The web page of the Albion Beatnik Bookstore, based once in Oxford, then Sibiu, always neo-bankrupt, now closed for business: atavistic and very analogue, its musings and misspells on books and stuff.
Arthur, a finalist in last year’s Canine Halitosis World Championship, stumbled through my life again for two weeks this summer. His boundless lackadaisical posture, his turbulent sangfroid nature and his fevered indifference to so much of the world were imposed each upon my life. The time went very quickly, rather like school day holidays at Bournemouth used to race away once the first Sunday had been passed, my descent into his way of being all but complete within a few days. Well he had a good time: sat on his arse, mused very little, went for walks, met other dogs and took a shine to one in particular. Much like me then.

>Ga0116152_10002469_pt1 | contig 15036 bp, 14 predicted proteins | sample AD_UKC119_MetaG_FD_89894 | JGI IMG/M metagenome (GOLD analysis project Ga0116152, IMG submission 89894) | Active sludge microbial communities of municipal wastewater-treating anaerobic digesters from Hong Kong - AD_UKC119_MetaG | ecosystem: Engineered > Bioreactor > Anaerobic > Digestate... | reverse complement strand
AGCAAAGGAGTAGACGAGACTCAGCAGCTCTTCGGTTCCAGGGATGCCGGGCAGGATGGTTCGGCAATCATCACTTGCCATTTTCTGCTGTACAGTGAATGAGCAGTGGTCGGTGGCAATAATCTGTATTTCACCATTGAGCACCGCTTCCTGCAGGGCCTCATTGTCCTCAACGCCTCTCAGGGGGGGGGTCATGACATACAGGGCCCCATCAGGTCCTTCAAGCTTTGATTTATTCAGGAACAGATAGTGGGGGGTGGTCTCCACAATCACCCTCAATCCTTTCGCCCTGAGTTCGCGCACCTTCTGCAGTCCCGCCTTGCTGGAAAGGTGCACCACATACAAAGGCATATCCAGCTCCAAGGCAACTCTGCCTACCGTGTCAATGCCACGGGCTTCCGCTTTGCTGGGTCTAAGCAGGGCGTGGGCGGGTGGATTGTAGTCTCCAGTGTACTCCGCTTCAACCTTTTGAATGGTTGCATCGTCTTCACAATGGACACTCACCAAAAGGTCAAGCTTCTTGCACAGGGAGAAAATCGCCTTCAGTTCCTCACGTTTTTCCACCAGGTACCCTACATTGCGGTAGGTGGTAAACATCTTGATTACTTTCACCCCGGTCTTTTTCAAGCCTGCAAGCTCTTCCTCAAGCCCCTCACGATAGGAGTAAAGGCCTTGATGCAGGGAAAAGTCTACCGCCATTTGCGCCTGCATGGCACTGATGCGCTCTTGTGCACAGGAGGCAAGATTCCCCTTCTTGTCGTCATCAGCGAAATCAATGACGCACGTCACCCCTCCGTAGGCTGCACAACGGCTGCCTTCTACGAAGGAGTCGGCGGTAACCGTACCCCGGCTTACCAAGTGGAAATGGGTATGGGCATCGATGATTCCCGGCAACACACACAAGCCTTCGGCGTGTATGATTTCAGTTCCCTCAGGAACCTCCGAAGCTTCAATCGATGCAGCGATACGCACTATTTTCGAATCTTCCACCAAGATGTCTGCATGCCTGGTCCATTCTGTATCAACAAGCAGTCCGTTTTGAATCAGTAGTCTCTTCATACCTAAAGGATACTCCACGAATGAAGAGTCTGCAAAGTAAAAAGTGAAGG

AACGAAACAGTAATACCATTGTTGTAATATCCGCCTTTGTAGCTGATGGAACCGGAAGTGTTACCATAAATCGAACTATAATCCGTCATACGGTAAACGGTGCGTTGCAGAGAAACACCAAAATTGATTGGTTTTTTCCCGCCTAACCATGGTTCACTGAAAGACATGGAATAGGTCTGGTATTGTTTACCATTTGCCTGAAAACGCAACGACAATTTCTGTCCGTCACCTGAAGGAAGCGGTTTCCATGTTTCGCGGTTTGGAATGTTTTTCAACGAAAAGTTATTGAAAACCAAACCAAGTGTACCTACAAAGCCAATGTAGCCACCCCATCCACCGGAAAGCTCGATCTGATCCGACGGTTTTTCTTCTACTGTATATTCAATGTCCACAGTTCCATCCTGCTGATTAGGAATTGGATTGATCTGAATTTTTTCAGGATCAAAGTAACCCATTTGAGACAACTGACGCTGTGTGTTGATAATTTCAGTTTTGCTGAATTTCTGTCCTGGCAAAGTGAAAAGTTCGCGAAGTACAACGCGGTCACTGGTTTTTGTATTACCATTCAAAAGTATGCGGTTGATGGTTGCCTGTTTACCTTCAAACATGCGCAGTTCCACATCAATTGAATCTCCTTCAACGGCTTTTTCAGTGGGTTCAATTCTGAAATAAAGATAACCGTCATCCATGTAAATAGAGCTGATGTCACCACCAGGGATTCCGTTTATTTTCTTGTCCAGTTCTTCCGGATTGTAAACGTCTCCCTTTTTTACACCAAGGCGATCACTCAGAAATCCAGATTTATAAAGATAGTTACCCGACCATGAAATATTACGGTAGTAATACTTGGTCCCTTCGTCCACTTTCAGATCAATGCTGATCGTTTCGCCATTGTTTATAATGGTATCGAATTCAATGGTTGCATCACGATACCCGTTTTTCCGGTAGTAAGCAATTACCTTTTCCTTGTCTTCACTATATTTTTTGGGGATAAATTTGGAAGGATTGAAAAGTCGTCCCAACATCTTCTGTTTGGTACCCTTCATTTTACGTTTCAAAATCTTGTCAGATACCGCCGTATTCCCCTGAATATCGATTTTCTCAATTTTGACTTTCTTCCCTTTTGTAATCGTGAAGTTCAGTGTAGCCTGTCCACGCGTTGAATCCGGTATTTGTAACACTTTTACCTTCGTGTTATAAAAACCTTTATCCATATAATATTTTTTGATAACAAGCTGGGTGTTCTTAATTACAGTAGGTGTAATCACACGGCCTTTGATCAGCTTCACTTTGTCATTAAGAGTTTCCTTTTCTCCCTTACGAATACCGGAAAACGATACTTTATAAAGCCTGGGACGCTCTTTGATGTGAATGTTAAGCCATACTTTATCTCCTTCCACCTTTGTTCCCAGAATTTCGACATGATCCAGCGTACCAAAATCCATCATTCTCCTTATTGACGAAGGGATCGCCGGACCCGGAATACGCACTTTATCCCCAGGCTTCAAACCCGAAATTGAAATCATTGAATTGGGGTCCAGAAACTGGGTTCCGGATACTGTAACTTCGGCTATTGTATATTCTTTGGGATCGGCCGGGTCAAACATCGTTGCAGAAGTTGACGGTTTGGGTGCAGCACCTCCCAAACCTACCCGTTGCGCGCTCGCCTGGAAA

Sad to report his arthritic joints have slowed him down a bit, though such an observation of slowing down makes little sense in the context of what can be known as Arthur Time – the passing of time witlessly and formlessly. One audio aspect of his developing arthritis is his ability to flounce with a careless echo, as after a meander he would crash-land noisily on the floor rather than deposit himself daintily. And the effort he used to get up off the floor, particularly from floorboards, was rather sad to witness, though with Arthur a guffaw as response seemed natural. But on the bright and positive side, his resistance to do what you want (rather than allow what he wants) had grown, so too his ability to convey that resistance. Lengthy walks (ie those that last for longer than ten minutes) were conducted with footnoted caveat of his prescription: viz. to stop at every delicacy along the way, to flare nostrils and to truffle hunt every competitive male dump and every bitch wee, to investigate every discarded sandwich packet, to cordon off all hints of delicatessen delicacy with scene of crime paraphernalia (the brush of his tail the equivalent of police lights and siren), and as much time as required to be allotted to each indulgence. My response of “not likely, mate, move on” was met with catatonic disturbance, a look into the distance and a rigid frame: “I ain’t going nowhere, mate, woof.” So a walk that involved a timetable, a deadline or a rendezvous became a masterclass in the futility of my wannabe Nietzshean Übermensch persona and the desecration of my Freudian ego. It made sense of Adler’s inferiority complex: I became Doberman to his Sergeant Bilko, Officer Dibble to his Top Dog.